Never soak your nails for longer than 3 to 5 minutes. Soaking longer than that will fully saturate your nails causing the nail plate to swell. Once the plate returns to it's normal shape any nail polish that is applied will crack and chip.
If you have hang nail it's best to use a cuticle nipper and gently, following the curve of the cuticle, cut the dead skin off. Be careful so you do not cut any live tissue.
At this point you may want to exfoliate your skin. Gently massage your scrub product all over your hands for a few minutes. You can use olive oil and salt mixed together if you don't have a scrub or just like to do things yourself.
When you are all done wash your hands using liquid soap and a nail brush, don't forget the underside of the free edge! Moisturize using a regular hand lotion.
If the nail plate is ridged or otherwise uneven you may wish to smooth it using a buffer. Buffing also makes your nails shiny and will seal the nail plate making it more durable if you do not wish to use nailpolish. If you're going to apply nailpolish and your nail surface already is smooth you can skip this step.
Whenever the nail plate surface is filed in any way, even with a buffer, it should be filed in one direction only. Buff from the matrix towards the free edge, by moving in the direction of nail growth you don't disrupt the nail plate layers as you would if you used a sawing motion or moved from side to side. Keep the speed under control, if you start feeling heat in your nail it's time to slow down or the nail might get dehydrated.
Once you have buffed all nails, using all 3 sides of the buffer apply some cuticle oil and gently massage in all around your cutucle area. I like to put a few drops of olive oil in an eggcup, heat it in the microwave and apply that. The warm oil feels great!
Applying polish sounds easy enough, but there are a few things that are good to think about.
Start off by removing any moisture, oil or lotion left on your nails, as the polish wont adhere properly to an oily surface. Wipe your nail plate with a cotton pad damp with nail polish remover or a 'prep' product. Don't forget the underside of the free edge.
Always use a basecoat as this will prevent staining and also make the colored polish adhere better to you nails. As I've mentioned in previous articles, nail polish protects your nails from water and fully saturated nails is a bad thing. I always apply basecoat to the under side of my free edge as well, it helps them keep their shape and not curve from constantly being saturated and dehydrated.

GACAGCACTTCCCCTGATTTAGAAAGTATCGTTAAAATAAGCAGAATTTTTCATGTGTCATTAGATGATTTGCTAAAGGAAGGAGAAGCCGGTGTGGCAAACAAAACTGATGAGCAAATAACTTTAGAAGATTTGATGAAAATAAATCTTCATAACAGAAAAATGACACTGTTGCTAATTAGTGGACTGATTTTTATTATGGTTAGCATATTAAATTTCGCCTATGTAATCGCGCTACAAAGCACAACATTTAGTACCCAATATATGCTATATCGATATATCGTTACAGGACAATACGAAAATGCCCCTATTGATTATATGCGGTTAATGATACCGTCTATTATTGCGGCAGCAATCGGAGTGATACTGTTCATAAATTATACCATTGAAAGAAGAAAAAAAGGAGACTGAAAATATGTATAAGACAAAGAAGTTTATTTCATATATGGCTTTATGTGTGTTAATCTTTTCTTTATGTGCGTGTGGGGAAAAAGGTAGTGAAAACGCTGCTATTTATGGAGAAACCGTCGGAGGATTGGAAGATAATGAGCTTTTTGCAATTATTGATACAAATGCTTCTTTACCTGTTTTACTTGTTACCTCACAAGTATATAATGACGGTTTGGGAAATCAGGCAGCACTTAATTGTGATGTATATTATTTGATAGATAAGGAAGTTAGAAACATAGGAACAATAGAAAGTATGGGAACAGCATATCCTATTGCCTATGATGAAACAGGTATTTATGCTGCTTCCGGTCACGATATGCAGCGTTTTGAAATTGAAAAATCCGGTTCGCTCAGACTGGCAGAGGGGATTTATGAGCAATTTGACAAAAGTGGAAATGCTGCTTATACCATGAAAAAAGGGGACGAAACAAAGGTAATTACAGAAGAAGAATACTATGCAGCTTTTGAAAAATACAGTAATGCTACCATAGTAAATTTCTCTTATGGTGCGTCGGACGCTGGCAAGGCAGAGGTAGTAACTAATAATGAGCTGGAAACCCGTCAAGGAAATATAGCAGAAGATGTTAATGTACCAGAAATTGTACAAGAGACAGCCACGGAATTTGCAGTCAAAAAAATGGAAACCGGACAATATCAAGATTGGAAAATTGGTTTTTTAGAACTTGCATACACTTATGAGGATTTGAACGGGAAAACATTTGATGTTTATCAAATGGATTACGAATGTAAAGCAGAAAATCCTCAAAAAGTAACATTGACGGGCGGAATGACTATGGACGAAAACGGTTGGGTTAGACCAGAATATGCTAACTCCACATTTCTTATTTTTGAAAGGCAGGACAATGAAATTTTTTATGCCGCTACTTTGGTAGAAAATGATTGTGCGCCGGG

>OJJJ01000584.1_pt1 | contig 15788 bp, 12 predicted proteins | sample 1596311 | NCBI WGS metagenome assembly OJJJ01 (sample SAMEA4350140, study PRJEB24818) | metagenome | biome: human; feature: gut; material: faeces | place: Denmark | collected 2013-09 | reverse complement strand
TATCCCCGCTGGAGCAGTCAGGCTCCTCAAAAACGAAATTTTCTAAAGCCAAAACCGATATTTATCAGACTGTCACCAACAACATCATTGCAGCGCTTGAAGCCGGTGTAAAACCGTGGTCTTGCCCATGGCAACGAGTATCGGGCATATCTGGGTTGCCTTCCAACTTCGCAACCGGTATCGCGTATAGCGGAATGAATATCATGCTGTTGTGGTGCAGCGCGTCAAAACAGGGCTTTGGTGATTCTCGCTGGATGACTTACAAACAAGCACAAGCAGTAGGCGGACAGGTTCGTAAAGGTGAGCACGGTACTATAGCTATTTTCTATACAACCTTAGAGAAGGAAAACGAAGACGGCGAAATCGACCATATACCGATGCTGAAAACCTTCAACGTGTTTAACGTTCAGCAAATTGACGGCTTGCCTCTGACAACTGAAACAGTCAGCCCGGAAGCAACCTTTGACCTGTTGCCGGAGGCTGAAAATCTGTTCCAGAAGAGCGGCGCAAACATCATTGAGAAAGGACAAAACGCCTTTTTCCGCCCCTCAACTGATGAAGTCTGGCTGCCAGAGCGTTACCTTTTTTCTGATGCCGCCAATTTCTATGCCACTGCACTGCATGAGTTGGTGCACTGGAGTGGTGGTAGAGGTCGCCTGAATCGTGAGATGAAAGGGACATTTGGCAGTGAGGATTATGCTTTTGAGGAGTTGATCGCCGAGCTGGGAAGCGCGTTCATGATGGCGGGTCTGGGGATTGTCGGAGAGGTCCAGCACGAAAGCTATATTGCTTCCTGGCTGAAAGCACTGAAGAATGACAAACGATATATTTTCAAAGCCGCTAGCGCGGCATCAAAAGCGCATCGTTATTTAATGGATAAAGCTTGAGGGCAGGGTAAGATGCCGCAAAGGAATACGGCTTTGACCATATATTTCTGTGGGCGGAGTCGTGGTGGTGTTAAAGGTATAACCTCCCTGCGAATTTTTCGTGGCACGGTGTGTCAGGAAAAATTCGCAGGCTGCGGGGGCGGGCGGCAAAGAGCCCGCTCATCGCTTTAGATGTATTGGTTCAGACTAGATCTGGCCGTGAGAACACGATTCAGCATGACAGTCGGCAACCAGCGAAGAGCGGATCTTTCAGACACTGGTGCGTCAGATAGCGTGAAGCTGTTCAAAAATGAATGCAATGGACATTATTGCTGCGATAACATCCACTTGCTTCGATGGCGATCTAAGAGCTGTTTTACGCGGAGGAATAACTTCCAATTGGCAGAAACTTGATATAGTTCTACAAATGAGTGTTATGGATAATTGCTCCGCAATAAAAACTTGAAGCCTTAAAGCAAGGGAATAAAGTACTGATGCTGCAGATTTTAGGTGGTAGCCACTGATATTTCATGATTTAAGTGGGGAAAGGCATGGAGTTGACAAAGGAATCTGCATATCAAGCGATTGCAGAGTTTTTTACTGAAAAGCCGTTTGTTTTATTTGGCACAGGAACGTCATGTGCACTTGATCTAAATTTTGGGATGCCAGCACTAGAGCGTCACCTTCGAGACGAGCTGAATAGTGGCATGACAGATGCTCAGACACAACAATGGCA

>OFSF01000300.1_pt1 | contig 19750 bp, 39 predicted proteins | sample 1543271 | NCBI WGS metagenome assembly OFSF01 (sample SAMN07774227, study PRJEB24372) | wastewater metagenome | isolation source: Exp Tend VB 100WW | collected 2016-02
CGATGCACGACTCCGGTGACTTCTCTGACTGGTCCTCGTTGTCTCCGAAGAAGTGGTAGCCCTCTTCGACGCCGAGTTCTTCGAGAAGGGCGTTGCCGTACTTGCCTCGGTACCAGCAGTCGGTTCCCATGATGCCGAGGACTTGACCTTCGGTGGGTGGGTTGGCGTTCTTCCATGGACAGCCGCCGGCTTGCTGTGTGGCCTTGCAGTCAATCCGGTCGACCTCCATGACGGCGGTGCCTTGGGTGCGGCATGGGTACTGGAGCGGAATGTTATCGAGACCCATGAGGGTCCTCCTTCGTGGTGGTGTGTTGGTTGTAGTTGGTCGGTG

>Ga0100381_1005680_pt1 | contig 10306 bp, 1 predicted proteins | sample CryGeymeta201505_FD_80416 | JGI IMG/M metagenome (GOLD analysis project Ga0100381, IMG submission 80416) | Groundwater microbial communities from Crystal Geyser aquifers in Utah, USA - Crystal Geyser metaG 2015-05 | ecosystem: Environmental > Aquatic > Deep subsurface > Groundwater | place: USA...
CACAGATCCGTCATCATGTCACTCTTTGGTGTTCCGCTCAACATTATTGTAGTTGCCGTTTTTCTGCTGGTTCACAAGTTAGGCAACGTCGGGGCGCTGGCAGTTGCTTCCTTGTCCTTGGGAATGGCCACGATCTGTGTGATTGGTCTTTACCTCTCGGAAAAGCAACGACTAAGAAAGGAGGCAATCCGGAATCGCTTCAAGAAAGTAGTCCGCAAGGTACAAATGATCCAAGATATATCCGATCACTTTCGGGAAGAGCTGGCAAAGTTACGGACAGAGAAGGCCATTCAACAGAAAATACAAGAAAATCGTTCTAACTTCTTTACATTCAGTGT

Start applying the colored nail polish by painting a little bit of polish on the free edge, the very tip of the nail. This will bind together with the rest of then polish preventing tipwear and chips for a longer period of time.
Starting from the center of the nail, touch the brush right before the cuticle line and carefully push up the polish towards the cuticles leaving a small space, ideally the width of a hair but do more if you need to, then stroke down towards the free edge. Draw the cuticle line with the corner of the brush and stroke down towards the free edge on both sides of the middle stripe. 3 or 4 strokes should be enough to completely cover the nail, additional stroking might lift and move the enamel leaving behind streaks and/or bare spots on the nail surface. It's important that the polish do not touch the cuticles or surrounding skin as that will dehydrate the skin and block the nail folds from absorbing necessary moisture. If your hands don't feel steady or if you for other reasons have a hard time getting that little gap you can clean it up afterwards using an orange stick or a toothpick.
Repeat the previous step and do as many coats as needed for the polish to be opaque and even.
Finish off by applying topcoat! Using a slow drying top coat will make the color more vivid as slower evaporating solvents produce brighter colors. Using a polish dryer that blow air on your nails might lower the adhesion and gloss of your polish.
I'm personally a fast-dry topcoat junkie, when I paint my nails I want it to be done fast! And changing my color almost every day it doesn't matter if it would start losing brightness versus if I had used a slow drying topcoat. Some fast-dry topcaots migth cause shrinkage or cracking, it's a whole science and it has to do with how your body react to the ingredients. So try different products until you find the right one for you! Might be something to think about if you want to wear your manicure for as long as possible.
Links to previous articles in the Tip and Toe Care series:
Part 1: The Nail Anatomy
Part 2: Nail Growth
Part 3: Natural Nail Care
My own knowledge
Marti Preuss - http://www.hooked-on-nails.com
Minnie Matsumoto - http://www.create-magical-nails.com
Various other websites where no author or sources were mentioned,
therefore I do not know who to credit.
If you recognize any of the material posted here as yours don't hesitate to contact me.